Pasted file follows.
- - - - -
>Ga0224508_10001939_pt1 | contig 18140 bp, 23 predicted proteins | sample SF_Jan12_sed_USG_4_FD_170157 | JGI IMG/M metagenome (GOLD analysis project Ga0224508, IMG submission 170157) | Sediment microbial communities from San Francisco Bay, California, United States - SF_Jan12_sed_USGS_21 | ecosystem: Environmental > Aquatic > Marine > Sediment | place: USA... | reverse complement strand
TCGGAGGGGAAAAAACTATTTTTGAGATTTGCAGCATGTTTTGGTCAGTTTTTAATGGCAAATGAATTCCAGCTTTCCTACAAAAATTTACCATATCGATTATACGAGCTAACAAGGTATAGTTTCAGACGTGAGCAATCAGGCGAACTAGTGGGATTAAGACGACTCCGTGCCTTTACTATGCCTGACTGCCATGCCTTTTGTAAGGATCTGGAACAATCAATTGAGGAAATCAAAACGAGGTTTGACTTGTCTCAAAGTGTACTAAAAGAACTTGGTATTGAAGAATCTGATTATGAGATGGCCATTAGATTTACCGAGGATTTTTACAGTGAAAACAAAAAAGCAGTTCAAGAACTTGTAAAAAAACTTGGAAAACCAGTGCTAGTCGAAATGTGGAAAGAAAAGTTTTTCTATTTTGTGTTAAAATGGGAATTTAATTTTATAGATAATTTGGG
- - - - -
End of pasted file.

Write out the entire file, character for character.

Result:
>Ga0224508_10001939_pt1 | contig 18140 bp, 23 predicted proteins | sample SF_Jan12_sed_USG_4_FD_170157 | JGI IMG/M metagenome (GOLD analysis project Ga0224508, IMG submission 170157) | Sediment microbial communities from San Francisco Bay, California, United States - SF_Jan12_sed_USGS_21 | ecosystem: Environmental > Aquatic > Marine > Sediment | place: USA... | reverse complement strand
TCGGAGGGGAAAAAACTATTTTTGAGATTTGCAGCATGTTTTGGTCAGTTTTTAATGGCAAATGAATTCCAGCTTTCCTACAAAAATTTACCATATCGATTATACGAGCTAACAAGGTATAGTTTCAGACGTGAGCAATCAGGCGAACTAGTGGGATTAAGACGACTCCGTGCCTTTACTATGCCTGACTGCCATGCCTTTTGTAAGGATCTGGAACAATCAATTGAGGAAATCAAAACGAGGTTTGACTTGTCTCAAAGTGTACTAAAAGAACTTGGTATTGAAGAATCTGATTATGAGATGGCCATTAGATTTACCGAGGATTTTTACAGTGAAAACAAAAAAGCAGTTCAAGAACTTGTAAAAAAACTTGGAAAACCAGTGCTAGTCGAAATGTGGAAAGAAAAGTTTTTCTATTTTGTGTTAAAATGGGAATTTAATTTTATAGATAATTTGGG